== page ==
Normandy in Northwestern France is a region overflowing with culture and history. It’s home to the D-Day landing beaches, as well as of William the Conqueror, the ruler of Normandy who became King of England in 1066 after winning the battle of Hastings. Normandy is also known and loved by the French for its abundance of charming French villages, half-timbered architecture, horse farms, cathedrals, castles, gardens, bike trails, outdoor activities, sandy beaches, and of course exquisite local food and drink.
Two years ago, my cousin Sarah (who has the best advice on just about everything) introduced us to the wonders of Northern France when she invited us to visit her and her companion Maurice on a day trip from Paris to the beach town of Cabourg (made famous as the model for the fictional town of Balbec in Proust‘s Remembrance of Things Past). Ever since that day, Normandy has been our top go-to getaway region.
Starting at just over two hours by train or car from Paris, the region is a perfect choice for a short getaway or extended road trip (or two). Here are a few of our favorite places in Normandy to escape to.
Table of contents:
- Where is Normandy?
- Getting To Normandy from Paris by Train
- Tips for Traveling From Paris to Normandy
- Paris to Normandy by Car: the Best Road Trip Route
- Getting to Caen by Train, and Around Normandy by Car
- The Best Places to Visit in Normandy
- The Cheese route
- Frequently Asked Questions
Where is Normandy?
The Normandy region is located in Northwestern France, and is known for sites crucial to French history, like Mont-Saint Michel, various WWII memorials, and sites related to the Norman conquest. Its distance from Paris means that it makes sense to stay overnight, but you’ll be rewarded with fewer tourists than in major French cities, adorable towns where everything is within walking distance, and the opportunity to speak French over a hearty lunch of galettes and cider.
Getting To Normandy from Paris by Train
The national train company, the SNCF, has a train line dedicated to the Normandy region called the Nomad, with almost all departures from Gare Saint Lazare in Paris, an easily accessible train station in the 8eme arrondissement. This is the easiest way to get from Paris to Normandy without a car. It has a terrific shopping arcade with a number of great places to eat, and terrific takeaway for a picnic on your train trip. Notable train station food spots include: Ladurée (famous macarons), Brasserie Lazare (from Michelin starred chef Eric Frechon), Dalloyau (amazing pastries), and Paul (reliable baked goods).
The city of Caen is two hours and twenty minutes direct from Paris, making it an ideal launch point for a getaway from Paris to Normandy. (The Caen train station is also the terminal for Normandy’s reliable Nomad bus system which services a good number of cities, villages and beach towns.) Train ticket prices vary widely based on season and time of day, averaging approximately €18-50 round-trip. (To visit the D-day landing beaches you’d probably want to take the train to Cherbourg, Normandy, but we’ll cover that in a separate piece, along with suggestions for day tours of WWII memorials, the Normandy American cemetery, Juno Beach, and the Pointe du Hoc.) Rouen is another big city in Normandy that is a direct train ride from Paris, but I’ve kept to places I’ve been and vetted for my recommendations here.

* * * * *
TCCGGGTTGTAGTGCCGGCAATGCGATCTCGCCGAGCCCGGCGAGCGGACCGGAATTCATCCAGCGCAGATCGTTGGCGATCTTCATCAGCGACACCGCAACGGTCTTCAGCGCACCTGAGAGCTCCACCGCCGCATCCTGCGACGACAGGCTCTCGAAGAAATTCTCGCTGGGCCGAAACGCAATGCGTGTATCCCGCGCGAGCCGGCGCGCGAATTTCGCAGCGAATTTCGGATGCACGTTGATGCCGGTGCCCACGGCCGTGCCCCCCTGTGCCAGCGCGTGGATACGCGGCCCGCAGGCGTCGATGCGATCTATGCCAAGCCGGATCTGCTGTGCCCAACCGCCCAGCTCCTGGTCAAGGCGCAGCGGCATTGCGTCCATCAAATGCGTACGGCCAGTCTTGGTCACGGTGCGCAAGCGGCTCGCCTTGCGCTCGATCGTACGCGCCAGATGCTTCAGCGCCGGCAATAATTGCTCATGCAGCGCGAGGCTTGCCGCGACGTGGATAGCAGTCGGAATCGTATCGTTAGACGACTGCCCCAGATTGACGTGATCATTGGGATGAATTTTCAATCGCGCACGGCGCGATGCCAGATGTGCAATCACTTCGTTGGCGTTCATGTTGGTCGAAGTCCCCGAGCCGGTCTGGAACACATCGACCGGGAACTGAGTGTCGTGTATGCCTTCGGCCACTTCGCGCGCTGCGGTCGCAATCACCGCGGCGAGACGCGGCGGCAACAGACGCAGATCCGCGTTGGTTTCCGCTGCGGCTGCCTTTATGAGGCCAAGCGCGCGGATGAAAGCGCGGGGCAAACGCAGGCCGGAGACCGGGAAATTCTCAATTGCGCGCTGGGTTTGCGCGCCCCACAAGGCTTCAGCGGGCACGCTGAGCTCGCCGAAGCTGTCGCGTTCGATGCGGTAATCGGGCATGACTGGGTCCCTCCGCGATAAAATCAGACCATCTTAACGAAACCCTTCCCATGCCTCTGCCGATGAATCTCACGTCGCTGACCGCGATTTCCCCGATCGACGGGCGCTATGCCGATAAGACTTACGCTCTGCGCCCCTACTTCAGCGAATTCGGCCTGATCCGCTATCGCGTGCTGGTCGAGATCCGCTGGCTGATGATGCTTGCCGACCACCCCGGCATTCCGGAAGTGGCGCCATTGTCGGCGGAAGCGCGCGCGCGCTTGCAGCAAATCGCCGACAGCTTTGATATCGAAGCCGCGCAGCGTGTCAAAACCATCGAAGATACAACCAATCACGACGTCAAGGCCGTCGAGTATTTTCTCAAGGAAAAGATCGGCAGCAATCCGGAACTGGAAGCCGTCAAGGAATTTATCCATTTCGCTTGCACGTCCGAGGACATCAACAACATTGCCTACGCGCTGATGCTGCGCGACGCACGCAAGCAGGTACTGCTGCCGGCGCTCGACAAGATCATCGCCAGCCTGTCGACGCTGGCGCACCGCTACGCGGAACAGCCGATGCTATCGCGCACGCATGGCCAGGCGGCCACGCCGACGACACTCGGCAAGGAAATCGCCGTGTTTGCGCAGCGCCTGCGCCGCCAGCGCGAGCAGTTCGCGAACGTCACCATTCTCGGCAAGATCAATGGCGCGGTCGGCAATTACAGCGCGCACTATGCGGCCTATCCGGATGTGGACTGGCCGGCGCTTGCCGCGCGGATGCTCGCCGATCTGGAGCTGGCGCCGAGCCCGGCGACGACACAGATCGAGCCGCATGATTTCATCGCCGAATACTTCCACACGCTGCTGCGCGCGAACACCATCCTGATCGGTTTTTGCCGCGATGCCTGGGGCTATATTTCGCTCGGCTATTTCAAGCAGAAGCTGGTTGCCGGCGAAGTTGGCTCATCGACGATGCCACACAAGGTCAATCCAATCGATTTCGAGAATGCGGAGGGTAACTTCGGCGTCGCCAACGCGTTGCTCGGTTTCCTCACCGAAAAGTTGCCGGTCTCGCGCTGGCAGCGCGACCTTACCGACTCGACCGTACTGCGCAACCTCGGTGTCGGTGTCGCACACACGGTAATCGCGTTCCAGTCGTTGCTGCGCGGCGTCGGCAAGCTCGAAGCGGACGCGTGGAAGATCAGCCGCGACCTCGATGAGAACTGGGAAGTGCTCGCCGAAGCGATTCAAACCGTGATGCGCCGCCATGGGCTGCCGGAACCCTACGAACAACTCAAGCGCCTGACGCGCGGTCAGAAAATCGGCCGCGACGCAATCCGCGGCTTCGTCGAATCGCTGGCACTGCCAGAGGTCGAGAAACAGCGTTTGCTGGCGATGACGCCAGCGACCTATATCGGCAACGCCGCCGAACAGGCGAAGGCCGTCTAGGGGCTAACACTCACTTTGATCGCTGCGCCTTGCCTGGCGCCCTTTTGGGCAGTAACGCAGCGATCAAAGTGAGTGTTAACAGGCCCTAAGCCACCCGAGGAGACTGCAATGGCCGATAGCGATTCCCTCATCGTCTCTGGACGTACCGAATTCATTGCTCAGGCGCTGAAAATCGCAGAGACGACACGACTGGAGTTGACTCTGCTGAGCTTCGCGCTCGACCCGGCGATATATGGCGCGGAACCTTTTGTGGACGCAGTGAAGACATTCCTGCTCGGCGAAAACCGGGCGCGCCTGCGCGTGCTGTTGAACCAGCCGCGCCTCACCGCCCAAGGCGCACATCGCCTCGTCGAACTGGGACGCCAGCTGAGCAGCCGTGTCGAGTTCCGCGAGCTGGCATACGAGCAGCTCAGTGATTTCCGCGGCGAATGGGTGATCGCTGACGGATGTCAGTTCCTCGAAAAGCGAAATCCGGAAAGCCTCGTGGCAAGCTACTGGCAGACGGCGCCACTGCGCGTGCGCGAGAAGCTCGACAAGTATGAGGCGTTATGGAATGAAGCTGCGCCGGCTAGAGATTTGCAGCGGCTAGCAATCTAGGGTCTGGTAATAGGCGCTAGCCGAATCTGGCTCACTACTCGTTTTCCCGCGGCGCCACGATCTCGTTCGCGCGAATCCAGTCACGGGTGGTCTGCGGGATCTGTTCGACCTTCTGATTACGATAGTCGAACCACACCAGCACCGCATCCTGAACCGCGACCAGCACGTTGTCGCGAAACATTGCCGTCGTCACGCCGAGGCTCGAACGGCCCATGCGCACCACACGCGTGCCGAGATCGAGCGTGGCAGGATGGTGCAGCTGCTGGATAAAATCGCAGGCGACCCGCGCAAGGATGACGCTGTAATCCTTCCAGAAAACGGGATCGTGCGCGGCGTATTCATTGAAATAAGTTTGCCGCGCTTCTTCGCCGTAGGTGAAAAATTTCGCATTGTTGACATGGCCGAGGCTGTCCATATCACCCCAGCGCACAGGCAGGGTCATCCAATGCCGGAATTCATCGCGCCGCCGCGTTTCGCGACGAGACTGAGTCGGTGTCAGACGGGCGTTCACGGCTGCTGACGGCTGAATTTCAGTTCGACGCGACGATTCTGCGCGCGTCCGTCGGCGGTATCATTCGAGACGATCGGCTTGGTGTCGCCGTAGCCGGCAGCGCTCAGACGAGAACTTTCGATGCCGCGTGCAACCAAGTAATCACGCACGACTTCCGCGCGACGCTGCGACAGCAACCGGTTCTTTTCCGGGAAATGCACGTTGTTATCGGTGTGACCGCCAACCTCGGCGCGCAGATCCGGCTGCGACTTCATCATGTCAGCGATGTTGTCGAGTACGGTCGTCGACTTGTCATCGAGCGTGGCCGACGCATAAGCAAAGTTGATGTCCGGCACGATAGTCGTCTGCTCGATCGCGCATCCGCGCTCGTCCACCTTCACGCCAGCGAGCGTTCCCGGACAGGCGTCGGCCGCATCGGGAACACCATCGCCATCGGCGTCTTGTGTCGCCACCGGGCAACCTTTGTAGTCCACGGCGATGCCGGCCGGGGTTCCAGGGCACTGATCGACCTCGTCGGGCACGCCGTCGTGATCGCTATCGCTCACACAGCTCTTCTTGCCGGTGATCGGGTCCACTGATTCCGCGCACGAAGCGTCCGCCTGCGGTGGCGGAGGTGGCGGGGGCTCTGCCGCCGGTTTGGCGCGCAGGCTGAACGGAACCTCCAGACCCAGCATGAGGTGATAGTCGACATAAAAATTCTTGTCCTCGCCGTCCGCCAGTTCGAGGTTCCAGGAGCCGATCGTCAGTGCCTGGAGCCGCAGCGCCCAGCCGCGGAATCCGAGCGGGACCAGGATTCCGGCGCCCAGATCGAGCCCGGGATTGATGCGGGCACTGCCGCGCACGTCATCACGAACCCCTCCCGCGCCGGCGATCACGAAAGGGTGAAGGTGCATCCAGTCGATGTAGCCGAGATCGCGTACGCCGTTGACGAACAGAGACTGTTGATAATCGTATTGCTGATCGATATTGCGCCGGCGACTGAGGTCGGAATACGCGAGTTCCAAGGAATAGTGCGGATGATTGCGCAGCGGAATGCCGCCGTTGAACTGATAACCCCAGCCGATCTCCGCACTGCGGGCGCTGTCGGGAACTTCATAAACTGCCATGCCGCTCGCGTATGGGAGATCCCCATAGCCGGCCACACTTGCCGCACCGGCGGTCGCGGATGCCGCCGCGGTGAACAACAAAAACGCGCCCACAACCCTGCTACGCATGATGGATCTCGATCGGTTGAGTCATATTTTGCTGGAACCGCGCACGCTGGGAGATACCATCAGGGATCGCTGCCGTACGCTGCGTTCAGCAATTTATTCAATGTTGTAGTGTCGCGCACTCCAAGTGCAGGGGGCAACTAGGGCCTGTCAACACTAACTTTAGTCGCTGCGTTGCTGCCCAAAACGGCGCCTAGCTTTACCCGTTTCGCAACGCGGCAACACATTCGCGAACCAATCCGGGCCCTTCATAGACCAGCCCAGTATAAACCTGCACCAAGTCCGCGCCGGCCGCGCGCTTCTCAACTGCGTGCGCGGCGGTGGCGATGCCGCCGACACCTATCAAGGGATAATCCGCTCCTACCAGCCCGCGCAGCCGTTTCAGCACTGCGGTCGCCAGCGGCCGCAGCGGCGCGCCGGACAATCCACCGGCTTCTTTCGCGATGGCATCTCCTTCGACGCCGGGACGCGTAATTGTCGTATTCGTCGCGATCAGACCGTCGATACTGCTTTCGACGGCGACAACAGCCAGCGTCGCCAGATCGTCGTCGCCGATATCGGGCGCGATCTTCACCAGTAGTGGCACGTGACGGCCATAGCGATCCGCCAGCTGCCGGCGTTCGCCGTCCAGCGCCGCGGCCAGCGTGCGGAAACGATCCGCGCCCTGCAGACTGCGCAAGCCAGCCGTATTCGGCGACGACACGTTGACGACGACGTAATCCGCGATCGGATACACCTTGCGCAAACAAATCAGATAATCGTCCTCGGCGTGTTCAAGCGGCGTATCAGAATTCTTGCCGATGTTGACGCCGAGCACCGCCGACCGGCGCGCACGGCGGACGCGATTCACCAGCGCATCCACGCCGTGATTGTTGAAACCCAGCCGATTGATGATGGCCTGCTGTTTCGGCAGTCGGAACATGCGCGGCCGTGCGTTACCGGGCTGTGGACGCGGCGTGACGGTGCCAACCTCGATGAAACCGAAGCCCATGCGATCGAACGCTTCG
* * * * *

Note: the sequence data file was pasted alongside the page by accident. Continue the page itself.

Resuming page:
Tips for traveling from Paris to Normandy
If you modify your selection, or begin a new search, there’s a good chance your old choice is still in your check-out basket (it’s not that clear), so be sure to review at check out and manually delete your first selection or you’ll be charged twice! (It’s happened to the best of us.)
I strongly recommend spending the extra four or five Euros for a “flexible” ticket from Paris to Normandy, which you can easily exchange or cancel up until your departure.
It’s quite challenging to find customer service phone numbers in France where you can speak to real people, but I’ve found two invaluable ones to share: for SNCF in English, 01 84 94 36 35, and to deal with issues such as refunds, cancellations and changes, 01 84 91 91 91. (From the U.S. dial 001 + 33 + the number, omitting the 0. So it would look like 001 33 01 84 91 91 91.)
Paris to Normandy by Car: the Best Road Trip Route
If you love driving and aren’t concerned with the sticker shock of renting a car in France, gas, and toll prices (it cost us over €50 for gas and tolls to Caen), renting a car can offer you the opportunity to get off the beaten path and not be tied to train and bus schedules. Paris to Caen is about two hours forty minutes on the A13 highway. I find that Avis is reliable and flexible for car rentals in Paris (though you can check out our full guide to renting a car in France here). Since they’re closed on Sundays, they always let us return the car on Monday morning at no extra charge.